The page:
BOSTON -- Red Sox general manager Ben Cherington wasn't engaging in doublespeak when he said that all trades don't fit neatly into a "buyer's" bucket or "seller's" bucket. There are deals that a team can make that could help in the short term to bolster a team back in contention, but are designed more for their potential long-term impact.
For example: With their outfield the weakest in the major leagues offensively (.635 OPS), the Sox could use another bat. If they were contenders, they might consider making a run at Rangers outfielder Alex Rios, the 33-year-old veteran who bats from the right side -- matching Boston's need -- and took a .305/.336/.434/.770 slash line into play Friday.
Rios has hit just three home runs this season, even playing in homer-happy The Ballpark in Arlington, after hitting 25 just two seasons ago. The Rangers, who have been decimated with injuries and are suffering no illusions of climbing back in the race, will almost certainly move Rios, who will have roughly $4 million left on his contract this season, with a $13.5 million team option next season ($1 million buyout).
The Rangers will expect at least one good prospect in exchange for Rios, much like the one they traded to the White Sox when they dealt for Rios at the 2013 deadline: 23-year-old shortstop Leury Garcia, who was ranked as the Rangers' 20th-best prospect by Baseball America in 2013 and is on Chicago's big league roster as an infield reserve.
If the Red Sox were not nine games under .500, Rios would fit the profile of the type of the player who would be on the top of Boston's list at the deadline. He's played in the AL East (former Blue Jay), and would give John Farrell the type of lineup balance he sorely needs.
But Rios doesn't fit the profile of a player the Sox would look to keep next season, and spending $5 million (rest of this season, the buyout) for a rental doesn't make a lot of sense.
The ideal candidate for the Sox who would make an instant impact and also have a profound impact on the team's future would be Miami's Giancarlo Stanton, the 24-year-old slugger who already profiles as a future Hall of Famer if he stays healthy. Twenty-nine teams cling to the hope that the Marlins will unload Stanton the way they have so many other stars as soon as they start to become expensive, and the Sox could put together an attractive package of prospects, but so far Miami has not budged from its stance that Stanton's not going anywhere. This week, Marlins GM Dan Jennings called it "fantasy" that he even remotely considered moving Stanton, as was suggested by those leaked Astros trade documents.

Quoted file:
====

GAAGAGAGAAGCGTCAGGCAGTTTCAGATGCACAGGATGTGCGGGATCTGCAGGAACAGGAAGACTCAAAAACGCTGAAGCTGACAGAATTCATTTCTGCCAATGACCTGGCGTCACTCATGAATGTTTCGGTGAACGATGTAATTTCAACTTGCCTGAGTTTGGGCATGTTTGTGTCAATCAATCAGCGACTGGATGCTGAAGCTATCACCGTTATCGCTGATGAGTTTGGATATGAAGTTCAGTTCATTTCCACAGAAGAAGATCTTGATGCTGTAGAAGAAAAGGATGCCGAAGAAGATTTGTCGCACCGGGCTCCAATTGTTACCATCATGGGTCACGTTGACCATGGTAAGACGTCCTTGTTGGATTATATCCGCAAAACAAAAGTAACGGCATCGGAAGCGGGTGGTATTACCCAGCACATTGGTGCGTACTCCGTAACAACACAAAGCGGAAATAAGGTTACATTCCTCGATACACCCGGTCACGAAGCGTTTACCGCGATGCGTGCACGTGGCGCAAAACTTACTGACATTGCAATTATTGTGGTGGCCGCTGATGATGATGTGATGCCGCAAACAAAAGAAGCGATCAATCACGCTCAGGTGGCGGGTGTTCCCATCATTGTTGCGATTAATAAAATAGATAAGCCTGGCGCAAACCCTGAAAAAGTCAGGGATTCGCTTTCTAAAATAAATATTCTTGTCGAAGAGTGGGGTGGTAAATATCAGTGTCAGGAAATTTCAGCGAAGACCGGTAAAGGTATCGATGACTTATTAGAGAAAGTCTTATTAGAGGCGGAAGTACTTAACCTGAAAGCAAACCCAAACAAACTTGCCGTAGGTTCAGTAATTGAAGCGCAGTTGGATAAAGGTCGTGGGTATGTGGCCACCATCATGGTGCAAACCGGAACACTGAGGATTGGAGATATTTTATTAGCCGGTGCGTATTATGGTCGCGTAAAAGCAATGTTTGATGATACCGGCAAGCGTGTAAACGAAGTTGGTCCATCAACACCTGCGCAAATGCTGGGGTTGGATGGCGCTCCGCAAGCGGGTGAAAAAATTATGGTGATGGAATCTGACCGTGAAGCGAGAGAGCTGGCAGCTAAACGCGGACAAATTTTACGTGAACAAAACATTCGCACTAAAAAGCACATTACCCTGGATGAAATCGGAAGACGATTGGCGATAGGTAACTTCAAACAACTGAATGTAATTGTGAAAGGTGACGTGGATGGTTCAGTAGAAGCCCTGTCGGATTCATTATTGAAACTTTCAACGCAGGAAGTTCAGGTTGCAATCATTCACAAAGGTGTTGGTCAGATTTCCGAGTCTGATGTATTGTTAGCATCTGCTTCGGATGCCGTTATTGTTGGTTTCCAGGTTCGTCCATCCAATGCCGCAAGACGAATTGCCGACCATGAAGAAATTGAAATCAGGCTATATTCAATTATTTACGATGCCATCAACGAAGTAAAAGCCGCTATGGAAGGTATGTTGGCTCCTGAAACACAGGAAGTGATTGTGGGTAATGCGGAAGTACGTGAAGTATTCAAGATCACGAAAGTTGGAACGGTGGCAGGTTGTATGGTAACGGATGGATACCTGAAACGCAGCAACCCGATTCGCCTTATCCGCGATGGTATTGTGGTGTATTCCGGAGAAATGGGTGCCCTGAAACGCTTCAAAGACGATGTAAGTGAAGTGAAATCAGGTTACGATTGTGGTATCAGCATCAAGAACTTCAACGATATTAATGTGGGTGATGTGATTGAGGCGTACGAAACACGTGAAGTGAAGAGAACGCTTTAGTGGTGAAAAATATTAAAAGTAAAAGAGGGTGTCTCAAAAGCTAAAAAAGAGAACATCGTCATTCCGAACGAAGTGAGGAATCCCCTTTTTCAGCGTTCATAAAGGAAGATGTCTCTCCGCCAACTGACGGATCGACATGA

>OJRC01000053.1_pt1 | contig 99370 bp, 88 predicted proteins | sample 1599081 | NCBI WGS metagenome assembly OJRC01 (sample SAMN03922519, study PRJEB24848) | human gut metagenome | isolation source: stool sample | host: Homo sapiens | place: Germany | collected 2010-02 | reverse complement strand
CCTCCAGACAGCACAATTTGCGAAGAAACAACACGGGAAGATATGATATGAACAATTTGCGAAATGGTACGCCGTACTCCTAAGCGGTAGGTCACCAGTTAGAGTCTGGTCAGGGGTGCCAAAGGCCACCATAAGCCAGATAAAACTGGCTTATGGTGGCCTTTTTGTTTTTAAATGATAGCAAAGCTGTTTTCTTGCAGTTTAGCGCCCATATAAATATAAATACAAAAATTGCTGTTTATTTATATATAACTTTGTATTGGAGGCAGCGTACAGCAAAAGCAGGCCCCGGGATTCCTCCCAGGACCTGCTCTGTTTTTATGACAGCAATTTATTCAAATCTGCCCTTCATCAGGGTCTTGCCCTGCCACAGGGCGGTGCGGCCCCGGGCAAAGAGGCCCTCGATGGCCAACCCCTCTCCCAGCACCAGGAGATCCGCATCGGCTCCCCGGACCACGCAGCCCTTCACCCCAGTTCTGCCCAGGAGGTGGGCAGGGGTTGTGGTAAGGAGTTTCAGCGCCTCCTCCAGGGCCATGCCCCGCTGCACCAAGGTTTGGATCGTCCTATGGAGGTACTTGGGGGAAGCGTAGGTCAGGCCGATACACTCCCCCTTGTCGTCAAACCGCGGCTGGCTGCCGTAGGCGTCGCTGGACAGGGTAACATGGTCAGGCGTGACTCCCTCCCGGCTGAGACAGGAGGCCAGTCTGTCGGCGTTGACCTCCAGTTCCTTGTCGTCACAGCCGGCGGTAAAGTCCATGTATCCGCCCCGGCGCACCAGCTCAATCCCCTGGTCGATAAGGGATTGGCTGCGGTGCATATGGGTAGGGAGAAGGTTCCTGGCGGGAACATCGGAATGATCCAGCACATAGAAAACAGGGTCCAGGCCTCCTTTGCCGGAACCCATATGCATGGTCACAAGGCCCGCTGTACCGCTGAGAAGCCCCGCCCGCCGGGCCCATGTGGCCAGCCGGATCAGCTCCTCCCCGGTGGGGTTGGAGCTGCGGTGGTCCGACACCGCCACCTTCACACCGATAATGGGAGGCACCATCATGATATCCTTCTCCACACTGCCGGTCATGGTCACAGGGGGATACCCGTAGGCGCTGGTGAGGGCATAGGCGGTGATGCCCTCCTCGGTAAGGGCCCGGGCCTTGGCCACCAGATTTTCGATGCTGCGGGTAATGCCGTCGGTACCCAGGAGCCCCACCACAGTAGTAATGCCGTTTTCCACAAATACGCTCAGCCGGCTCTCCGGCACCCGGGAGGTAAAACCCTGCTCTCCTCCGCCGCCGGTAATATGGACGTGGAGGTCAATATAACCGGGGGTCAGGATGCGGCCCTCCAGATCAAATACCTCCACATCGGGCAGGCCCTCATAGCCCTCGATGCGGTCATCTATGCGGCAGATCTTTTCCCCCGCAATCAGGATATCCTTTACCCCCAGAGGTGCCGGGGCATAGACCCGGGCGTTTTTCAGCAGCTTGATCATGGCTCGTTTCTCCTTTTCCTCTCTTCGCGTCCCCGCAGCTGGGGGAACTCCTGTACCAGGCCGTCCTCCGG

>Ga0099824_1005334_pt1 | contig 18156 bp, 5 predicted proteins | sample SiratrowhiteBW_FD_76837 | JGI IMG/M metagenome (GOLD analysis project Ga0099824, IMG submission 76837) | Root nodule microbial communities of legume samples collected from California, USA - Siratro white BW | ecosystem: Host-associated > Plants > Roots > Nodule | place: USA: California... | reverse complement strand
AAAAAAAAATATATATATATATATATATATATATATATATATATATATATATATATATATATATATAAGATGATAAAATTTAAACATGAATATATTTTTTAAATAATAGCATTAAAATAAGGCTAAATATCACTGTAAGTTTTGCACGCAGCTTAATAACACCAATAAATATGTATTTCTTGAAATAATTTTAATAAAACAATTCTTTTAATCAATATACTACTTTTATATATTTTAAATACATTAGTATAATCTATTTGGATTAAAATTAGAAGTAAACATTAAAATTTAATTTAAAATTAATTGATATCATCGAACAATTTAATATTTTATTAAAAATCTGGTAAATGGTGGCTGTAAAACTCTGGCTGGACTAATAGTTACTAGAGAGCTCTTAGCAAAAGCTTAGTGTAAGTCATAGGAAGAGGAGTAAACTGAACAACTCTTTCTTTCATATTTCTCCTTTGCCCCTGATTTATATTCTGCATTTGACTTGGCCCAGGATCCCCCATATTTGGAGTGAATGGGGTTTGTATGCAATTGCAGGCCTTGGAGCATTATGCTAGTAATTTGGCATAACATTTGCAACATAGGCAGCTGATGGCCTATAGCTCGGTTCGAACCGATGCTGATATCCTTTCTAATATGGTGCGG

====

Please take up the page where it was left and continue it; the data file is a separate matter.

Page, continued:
A Stanton deal wouldn't necessarily fit a buyer's bucket or seller's bucket -- the Sox could still sell off big league pieces in an effort to acquire more prospects the Marlins might covet, which would be conceding this season -- but this remains in the dream category.
Is there a deal, then, to be made that wouldn't mark the Sox necessarily as buyers but could help them now and potentially even more in the future?
Here's a name that might fit that profile: White Sox outfielder Dayan Viciedo. The Red Sox made a huge push to sign Viciedo when he initially defected from Cuba, and were bitterly disappointed when he signed with the White Sox five years ago.
Viciedo so far has not approached the vast power potential that dazzled scouts when he was in Cuba, though he appeared headed in that direction when he hit 25 home runs for the White Sox in 2012. That number fell to 14 last season, and so far in 2014 he has 9, with a singularly unimpressive slash line of .242/.294/.404/.698.
But Viciedo just turned 25 in March, is being paid just $2.8 million this season, and would remain under a club's control through the 2017 season. Despite his underachieving performance this season, his right-handed power might be an ideal fit in Fenway Park.
Other teams have already approached the White Sox about him, including the contending Mariners and Giants, according to one major league source. The Mariners, the source said, would consider trading 23-year-old right-hander Brandon Maurer as part of a two-player package for him, so it's reasonable to expect that the Red Sox would have to be willing to part with one of their young arms (Brandon Workman, Rubby De La Rosa, Allen Webster) to acquire him.
Viciedo for the Sox would be the type of player who doesn't fit neatly in either bucket. The Sox don't want to make a Bronson Arroyo-for-Wily Mo Pena type of mistake for him, but depending on how Sox evaluators regard his upside, this bears watching.